• virt-inspector - Displays OS version, kernel, drivers, mount points, applications, etc. in a virtual machine.
  • virt-cat - "Cat" out any file from inside a virtual machine

For further details refer to:

Network Interface Management

Commonly used host network configurations, like bridges, bonds, VLAN's and sensible combinations thereof may now be created using the general-purpose network configuration library, Package-x-generic-16.pngnetcf. Enhancements to the libvirt API expose this new functionality to remote managment hosts with libvirtd.

For further details refer to:

Single Root I/O Virtualization

Single Root I/O Virtualization is a PCI feature which allows virtual functions (VF) to be created that share the resources of a physical function (PF). The VF devices are assigned to guest virtual machines and appear as physical PCI devices inside the guest. Because the guest OS is effectively driving the hardware directly, the I/O performance is on par with bare metal performance.

For further details refer to:

gPXE now Default for Guests

QEMU guests now make use of the more modern and currently maintained Package-x-generic-16.pnggpxe rather than the deprecated etherboot tool for PXE booting.

For further details refer to:

Virt Privileges

Changes have been introduced for QEMU/KVM virtual machines to improve host security in the event of a flaw in the QEMU binary.

  • Permissions on /dev/kvm have been updated to allow unprivileged users to utilize KVM hardware acceleration.
  • QEMU processes spawned by virt-manager on a local desktop install now run as the desktop user.
  • QEMU processes spawned by the privileged libvirtd daemon now run as an unprivileged account, user 'qemu', group 'qemu'.
  • libvirtd will change ownership of any disks assigned to a virtual machine at startup, to user 'qemu', group 'qemu', except for readonly/shared disks.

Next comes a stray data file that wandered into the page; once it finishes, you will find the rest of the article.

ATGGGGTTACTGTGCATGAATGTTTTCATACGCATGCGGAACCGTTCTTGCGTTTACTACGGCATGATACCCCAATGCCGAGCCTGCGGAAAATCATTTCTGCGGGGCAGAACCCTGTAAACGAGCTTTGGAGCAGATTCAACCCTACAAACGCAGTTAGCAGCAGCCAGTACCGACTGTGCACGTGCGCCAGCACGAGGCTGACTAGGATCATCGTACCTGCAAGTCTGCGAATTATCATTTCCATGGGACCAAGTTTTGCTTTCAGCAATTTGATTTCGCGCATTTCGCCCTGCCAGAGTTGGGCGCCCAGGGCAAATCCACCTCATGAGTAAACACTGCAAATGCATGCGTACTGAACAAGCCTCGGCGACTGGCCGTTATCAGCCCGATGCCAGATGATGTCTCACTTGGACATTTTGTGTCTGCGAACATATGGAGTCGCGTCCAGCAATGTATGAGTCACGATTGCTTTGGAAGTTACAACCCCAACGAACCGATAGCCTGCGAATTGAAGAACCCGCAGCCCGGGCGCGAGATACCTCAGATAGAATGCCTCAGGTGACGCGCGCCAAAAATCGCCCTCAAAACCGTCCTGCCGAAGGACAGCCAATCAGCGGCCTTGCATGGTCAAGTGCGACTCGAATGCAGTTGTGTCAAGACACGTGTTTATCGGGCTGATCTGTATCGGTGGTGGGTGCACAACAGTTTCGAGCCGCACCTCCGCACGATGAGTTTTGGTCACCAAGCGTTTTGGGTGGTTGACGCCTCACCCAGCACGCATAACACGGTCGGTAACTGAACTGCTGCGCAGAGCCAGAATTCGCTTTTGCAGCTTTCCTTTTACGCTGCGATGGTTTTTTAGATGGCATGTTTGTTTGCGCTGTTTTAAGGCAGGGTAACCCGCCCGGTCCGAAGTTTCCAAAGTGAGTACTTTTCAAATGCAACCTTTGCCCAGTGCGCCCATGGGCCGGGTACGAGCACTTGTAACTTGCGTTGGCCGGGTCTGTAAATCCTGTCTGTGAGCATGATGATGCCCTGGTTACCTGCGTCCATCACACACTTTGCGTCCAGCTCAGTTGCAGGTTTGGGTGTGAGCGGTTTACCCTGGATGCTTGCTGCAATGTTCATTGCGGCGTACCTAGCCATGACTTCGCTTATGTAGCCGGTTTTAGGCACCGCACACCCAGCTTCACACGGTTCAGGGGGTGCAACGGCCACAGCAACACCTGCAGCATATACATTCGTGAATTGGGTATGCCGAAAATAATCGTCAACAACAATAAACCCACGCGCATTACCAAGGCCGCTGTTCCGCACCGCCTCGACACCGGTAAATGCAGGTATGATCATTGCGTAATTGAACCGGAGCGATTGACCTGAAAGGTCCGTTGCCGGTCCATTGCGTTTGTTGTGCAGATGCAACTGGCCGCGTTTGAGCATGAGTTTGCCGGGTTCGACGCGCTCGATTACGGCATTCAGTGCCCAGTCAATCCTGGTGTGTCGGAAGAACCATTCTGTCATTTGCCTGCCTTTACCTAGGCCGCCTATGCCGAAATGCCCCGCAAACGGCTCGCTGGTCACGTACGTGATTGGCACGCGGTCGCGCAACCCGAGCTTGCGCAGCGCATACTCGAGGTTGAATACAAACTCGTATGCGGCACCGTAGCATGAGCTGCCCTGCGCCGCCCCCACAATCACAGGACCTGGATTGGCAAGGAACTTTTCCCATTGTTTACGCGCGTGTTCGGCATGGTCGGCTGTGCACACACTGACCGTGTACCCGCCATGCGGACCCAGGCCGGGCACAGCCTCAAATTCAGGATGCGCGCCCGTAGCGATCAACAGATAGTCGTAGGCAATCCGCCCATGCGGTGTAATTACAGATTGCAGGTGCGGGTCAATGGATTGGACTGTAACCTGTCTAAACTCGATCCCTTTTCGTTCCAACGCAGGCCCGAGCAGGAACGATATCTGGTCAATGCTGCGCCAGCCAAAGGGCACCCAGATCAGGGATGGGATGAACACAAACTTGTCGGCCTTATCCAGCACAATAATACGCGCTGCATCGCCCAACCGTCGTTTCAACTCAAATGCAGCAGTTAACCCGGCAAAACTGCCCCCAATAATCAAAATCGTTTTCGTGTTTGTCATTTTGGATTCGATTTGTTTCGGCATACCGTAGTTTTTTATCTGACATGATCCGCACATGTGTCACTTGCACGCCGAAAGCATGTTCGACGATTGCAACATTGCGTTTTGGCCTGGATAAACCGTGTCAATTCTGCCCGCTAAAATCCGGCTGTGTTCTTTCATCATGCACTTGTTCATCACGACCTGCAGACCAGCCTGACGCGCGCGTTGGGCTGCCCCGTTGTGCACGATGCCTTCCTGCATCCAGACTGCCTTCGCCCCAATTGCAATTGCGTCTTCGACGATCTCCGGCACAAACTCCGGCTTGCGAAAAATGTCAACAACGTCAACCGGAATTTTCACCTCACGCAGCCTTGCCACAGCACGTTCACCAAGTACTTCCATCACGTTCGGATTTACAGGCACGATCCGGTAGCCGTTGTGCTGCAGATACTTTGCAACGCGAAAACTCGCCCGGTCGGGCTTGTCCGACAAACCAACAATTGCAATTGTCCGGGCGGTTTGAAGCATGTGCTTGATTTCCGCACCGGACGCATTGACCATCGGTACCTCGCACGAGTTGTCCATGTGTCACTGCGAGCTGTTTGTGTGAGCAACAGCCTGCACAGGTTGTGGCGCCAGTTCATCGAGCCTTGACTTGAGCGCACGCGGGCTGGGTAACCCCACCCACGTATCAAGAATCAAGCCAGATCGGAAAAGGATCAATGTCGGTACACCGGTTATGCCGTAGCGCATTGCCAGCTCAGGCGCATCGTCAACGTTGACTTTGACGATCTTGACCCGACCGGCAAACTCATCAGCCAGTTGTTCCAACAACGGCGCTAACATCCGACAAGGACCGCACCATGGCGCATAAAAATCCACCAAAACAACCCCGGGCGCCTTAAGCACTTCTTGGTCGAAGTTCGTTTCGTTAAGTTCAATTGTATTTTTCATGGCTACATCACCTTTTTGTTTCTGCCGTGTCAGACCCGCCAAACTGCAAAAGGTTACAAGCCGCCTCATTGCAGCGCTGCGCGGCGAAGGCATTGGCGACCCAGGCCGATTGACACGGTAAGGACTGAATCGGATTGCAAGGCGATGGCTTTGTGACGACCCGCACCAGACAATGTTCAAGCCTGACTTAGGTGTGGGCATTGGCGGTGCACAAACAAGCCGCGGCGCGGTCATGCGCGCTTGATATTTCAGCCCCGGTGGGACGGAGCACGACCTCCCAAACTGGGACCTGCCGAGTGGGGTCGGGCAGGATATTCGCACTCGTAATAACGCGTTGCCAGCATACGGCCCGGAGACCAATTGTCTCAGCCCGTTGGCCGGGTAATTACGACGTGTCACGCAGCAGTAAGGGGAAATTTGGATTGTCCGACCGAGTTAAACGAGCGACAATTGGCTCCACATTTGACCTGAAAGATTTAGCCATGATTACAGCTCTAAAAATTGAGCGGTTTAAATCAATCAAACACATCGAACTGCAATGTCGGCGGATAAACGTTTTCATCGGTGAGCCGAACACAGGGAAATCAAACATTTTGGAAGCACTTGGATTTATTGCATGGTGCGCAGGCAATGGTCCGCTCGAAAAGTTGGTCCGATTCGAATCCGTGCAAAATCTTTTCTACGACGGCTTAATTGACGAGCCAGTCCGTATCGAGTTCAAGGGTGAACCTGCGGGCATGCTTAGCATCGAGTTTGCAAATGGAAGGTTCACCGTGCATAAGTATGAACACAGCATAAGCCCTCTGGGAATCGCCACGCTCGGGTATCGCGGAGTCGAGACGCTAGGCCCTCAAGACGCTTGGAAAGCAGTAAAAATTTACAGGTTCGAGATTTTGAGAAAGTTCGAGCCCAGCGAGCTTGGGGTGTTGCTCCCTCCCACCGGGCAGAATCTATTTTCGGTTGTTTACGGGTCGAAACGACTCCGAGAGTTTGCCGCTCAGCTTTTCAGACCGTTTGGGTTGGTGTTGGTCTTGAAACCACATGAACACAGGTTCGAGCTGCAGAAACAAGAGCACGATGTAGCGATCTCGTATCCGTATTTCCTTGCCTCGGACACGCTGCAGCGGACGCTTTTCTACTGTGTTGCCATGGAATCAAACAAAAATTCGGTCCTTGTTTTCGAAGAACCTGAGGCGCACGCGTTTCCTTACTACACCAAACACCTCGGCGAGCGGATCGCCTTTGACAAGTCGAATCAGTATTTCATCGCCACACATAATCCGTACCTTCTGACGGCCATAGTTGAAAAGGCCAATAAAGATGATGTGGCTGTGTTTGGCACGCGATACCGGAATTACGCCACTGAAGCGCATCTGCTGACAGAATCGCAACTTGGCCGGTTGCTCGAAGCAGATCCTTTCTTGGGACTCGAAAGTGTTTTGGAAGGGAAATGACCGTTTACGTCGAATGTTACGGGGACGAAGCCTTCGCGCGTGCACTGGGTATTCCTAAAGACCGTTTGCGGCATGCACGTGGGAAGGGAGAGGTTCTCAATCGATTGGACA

• To revert to previous Fedora behaviour of running all QEMU instances as 'root', two config parameters are introduced in /etc/libvirt/qemu.conf. It is not recommended to change these.

For further details refer to:

Virt Storage Management

Fibre Channel N_Port ID Virtualization or NPIV allows the creation of multiple virtual N_Ports on a single physical host bus adapter. The libvirt node device APIs have been extended to create and destroy virtual adapters using NPIV.

The APIs permitting storage discovery and pool creation have been extended to discover and rescan storage on a per-SCSI-host basis. Administrators may now discover, configure, and provision storage for virtual machines without the need for multiple tools.

For further details refer to:

Other Improvements

Libvirt Technology Compatibility Kit

Fedora now includes the libvirt Technology Compatibility Kit (TCK). The TCK is a functional test suite which provides detailed reports on functionality available for each libvirt driver and can be used to quickly identify failures or regressions in the development of Fedora's virtualization features.

For further details refer to:

Virtualization Technology Preview Repo

The Virtualization Preview Repository has been created for people who would like to test the very latest virtualization related packages. This repo is intended primarily as an aid to testing and early experimentation. It is not intended for 'production' deployment.

For further details refer to:

Xen Kernel Support

The kernel package in Fedora 12 supports booting as a guest domU, but will not function as a dom0 until such support is provided upstream. Work is ongoing and hopes are high that support will be included in kernel 2.6.33 and Fedora 13.

The most recent Fedora release with dom0 support is Fedora 8.

Booting a Xen domU guest within a Fedora 12 host requires the KVM based xenner. Xenner runs the guest kernel and a small Xen emulator together as a KVM guest.

KVM requires hardware virtualization features in the host system.
Systems lacking hardware virtualization do not support Xen guests at this time.

For further details refer to:

Changed Packages

Fedora 11
Fedora 12
Upstream URL

13 packages, 5 changed, 8 unchanged.